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Subject: Re: What do people really expect from ebXML?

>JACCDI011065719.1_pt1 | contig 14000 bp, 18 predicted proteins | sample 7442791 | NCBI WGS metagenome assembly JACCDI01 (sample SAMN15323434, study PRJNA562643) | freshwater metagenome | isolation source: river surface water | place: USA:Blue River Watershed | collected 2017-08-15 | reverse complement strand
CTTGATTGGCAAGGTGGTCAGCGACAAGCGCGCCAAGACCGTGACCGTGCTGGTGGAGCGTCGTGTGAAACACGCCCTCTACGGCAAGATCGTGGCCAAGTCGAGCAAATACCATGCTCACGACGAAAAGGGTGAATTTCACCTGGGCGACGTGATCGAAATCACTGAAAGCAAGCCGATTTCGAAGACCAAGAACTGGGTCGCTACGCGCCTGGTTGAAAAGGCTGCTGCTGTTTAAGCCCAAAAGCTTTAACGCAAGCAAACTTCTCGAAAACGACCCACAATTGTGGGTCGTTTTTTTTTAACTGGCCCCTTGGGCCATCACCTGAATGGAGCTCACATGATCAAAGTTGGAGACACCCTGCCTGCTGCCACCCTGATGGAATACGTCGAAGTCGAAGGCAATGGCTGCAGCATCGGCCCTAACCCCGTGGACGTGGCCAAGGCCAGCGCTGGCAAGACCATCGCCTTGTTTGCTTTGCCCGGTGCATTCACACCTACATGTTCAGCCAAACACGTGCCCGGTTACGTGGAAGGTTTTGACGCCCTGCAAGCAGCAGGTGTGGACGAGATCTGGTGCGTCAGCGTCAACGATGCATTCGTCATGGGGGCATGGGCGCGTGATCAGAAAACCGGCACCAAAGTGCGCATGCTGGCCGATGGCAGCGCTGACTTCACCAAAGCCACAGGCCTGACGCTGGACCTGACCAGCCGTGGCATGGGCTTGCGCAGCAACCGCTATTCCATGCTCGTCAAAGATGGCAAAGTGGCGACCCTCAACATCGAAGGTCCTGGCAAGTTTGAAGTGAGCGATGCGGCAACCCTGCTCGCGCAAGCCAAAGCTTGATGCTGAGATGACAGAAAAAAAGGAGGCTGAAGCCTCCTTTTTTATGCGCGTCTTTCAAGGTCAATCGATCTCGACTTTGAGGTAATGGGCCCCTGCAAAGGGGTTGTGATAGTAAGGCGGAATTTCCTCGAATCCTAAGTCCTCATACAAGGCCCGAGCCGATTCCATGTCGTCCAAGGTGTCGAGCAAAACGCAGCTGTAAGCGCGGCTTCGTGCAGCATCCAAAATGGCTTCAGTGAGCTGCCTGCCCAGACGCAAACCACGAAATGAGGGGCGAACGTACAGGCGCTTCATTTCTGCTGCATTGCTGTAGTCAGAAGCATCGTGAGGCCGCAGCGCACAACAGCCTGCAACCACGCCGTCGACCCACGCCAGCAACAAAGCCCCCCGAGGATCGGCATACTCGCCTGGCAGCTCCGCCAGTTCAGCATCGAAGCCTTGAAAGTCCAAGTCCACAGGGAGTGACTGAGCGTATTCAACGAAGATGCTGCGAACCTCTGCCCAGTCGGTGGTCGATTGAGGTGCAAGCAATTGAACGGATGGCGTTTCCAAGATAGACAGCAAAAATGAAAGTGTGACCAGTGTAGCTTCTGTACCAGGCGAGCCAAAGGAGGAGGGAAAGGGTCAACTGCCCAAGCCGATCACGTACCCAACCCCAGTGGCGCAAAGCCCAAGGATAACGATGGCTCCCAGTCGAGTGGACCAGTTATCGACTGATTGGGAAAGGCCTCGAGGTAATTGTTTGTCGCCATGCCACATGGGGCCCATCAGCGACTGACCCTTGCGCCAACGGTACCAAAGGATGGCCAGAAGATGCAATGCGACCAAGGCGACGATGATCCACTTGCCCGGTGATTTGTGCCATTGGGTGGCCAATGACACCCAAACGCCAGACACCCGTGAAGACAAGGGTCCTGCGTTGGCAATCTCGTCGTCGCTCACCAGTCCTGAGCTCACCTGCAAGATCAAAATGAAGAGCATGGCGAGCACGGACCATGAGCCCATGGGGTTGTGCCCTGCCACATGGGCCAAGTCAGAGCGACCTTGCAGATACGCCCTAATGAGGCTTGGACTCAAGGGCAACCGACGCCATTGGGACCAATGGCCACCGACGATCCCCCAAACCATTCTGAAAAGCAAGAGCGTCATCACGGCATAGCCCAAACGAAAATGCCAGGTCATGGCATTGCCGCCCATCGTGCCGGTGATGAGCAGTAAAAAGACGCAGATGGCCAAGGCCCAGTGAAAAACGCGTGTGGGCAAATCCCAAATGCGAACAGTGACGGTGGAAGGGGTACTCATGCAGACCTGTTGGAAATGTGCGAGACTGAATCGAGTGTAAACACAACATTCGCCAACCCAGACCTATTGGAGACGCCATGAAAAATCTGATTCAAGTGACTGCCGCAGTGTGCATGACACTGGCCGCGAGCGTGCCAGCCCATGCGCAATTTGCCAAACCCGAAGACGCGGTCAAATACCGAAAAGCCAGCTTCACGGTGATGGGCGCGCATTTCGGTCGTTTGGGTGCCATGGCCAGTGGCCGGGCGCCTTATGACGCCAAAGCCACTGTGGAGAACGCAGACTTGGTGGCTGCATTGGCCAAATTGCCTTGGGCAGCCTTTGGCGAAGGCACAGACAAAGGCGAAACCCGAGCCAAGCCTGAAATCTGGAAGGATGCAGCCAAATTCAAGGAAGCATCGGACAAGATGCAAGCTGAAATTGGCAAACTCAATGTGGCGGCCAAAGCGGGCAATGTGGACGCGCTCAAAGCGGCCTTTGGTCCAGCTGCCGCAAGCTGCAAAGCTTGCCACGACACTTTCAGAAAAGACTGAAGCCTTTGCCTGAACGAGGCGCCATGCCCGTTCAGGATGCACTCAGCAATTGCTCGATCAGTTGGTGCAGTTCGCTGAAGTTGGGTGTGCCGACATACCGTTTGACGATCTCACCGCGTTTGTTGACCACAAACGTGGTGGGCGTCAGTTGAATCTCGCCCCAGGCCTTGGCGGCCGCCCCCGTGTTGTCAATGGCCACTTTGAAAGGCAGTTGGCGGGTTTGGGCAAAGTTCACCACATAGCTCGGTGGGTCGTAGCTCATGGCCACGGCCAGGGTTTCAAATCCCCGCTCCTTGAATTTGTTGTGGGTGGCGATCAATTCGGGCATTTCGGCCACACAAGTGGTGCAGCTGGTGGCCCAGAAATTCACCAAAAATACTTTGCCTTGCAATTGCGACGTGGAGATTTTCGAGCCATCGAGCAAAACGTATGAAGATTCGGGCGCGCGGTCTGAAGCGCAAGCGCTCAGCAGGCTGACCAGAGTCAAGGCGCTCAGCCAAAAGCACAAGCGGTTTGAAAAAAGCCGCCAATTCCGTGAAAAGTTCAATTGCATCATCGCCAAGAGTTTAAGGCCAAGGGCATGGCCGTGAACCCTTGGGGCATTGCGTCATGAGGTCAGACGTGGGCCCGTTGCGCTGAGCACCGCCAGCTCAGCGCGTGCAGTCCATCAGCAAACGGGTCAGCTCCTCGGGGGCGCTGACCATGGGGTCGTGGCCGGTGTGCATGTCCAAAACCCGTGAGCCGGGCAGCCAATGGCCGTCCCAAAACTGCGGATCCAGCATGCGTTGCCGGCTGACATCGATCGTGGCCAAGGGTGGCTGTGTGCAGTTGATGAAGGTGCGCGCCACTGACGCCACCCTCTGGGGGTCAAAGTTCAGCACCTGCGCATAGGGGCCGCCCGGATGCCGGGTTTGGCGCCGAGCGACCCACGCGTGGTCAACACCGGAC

All, I am new to this discussion so I am not sure where to begin. However, it would appear to me that the ebXML expectation would be to allow small and large companies to integrate more easily at a lower cost. In working in EDI for over 10 years, it has been my experience that electronic communication does little to eliminate paper. What it can allow for is the ability to automate processes. If the intention becomes to eliminate paper and paper cost this effort will fail. Most companies will integrate the XML standards into their existing legacy systems. It does little good to eliminate paper if a company sends an electronic document to only have the receiving party print the document out. What I see as the needs of ebXML is that technologies can easily be acquired off the shelf or built with out making large investments in (development) software and possibly hardware. These systems must be open and easily integrated with existing legacy systems. Most EDI translators are difficult to integrate with existing legacy systems. They require building a large infrastructure around the translation process or they use manual processes. Both of which can be expensive to maintain. Not to mention large transmission costs. My overall point is that ebXML will not be (at first) the technology that saves the world. It will be a technology that can be adaptable to multiple operating environments without high overhead. The bottom line to most companies using it to exchange business information is that it is just a data format. What is important is what is built around the data format. This is where the great ideas of saving paper cost and integrating with multiple devices will come from. This is an education issue to the users of ebXML formats and is not something that can be built into the requirements. Just my two cents worth, thanks. David Lyon <firstname.lastname@example.org To: email@example.com et.au> cc: Fax to: 04/23/01 Subject: Re: What do people really expect from ebXML? 07:25 PM Mike, All, We're told, that at least 500 acres of trees get knocked down each day to make paper for receipts. Something totally needless in an electronic world. I know of one company that spends $700,000 per year on paper to print statements. There must be tens of thousands of others needlessly consuming world resources. People *expect* that ebXML will do something about providing solutions that will slow down the very real carnage that is going on in the world. It's possible that people in America may have disposed themselves of the Kioto treaties, but the rest of the world hasn't. Please give us a bit of a break, technical people like myself need "specifications" for electronic commerce so that we can produce solutions to solve these world problems. That's what we were told to expect from ebXML ----- Original Message ----- From: Mike Rawlins <firstname.lastname@example.org> To: <email@example.com> Sent: Tuesday, April 24, 2001 9:45 AM Subject: Re: What do people really expect from ebXML? > This discussion seems to have gone from "What do people expect" - which is about > marketing, to "what do people want?" - which is about requirements. The > authoritative answer to the latter is the ebXML Requirements Spec. > > Regarding the list of topics which Bob Haugen sent out in a recent message: > > * deliver full UML models from business process to basic > components; > * be compatible with X12 and EDIFACT; > * deliver something simple right now that small businesses > who cannot even afford PC's (now $600) can use. > > This comes closer to a requirements list than a marketing list, but still isn't > completely correct for CCs or the rest of ebXML, either... > > I think what William is asking for is what some refer to as "the value > proposition". Perhaps this discussion might yield what he is suggesting if the > focus is put there. > > -- > Michael C. Rawlins, Rawlins EC Consulting > www.rawlinsecconsulting.com > > > > ------------------------------------------------------------------ > To unsubscribe from this elist send a message with the single word > "unsubscribe" in the body to: firstname.lastname@example.org >
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